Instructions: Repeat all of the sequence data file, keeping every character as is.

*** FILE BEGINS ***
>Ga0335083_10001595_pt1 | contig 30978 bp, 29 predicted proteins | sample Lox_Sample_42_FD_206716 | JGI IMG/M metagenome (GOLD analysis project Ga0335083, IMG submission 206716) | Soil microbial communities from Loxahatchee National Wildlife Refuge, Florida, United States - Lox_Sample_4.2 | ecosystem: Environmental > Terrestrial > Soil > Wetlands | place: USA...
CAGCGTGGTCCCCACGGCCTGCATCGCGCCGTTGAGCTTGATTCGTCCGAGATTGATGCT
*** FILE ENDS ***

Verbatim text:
>Ga0335083_10001595_pt1 | contig 30978 bp, 29 predicted proteins | sample Lox_Sample_42_FD_206716 | JGI IMG/M metagenome (GOLD analysis project Ga0335083, IMG submission 206716) | Soil microbial communities from Loxahatchee National Wildlife Refuge, Florida, United States - Lox_Sample_4.2 | ecosystem: Environmental > Terrestrial > Soil > Wetlands | place: USA...
CAGCGTGGTCCCCACGGCCTGCATCGCGCCGTTGAGCTTGATTCGTCCGAGATTGATGCT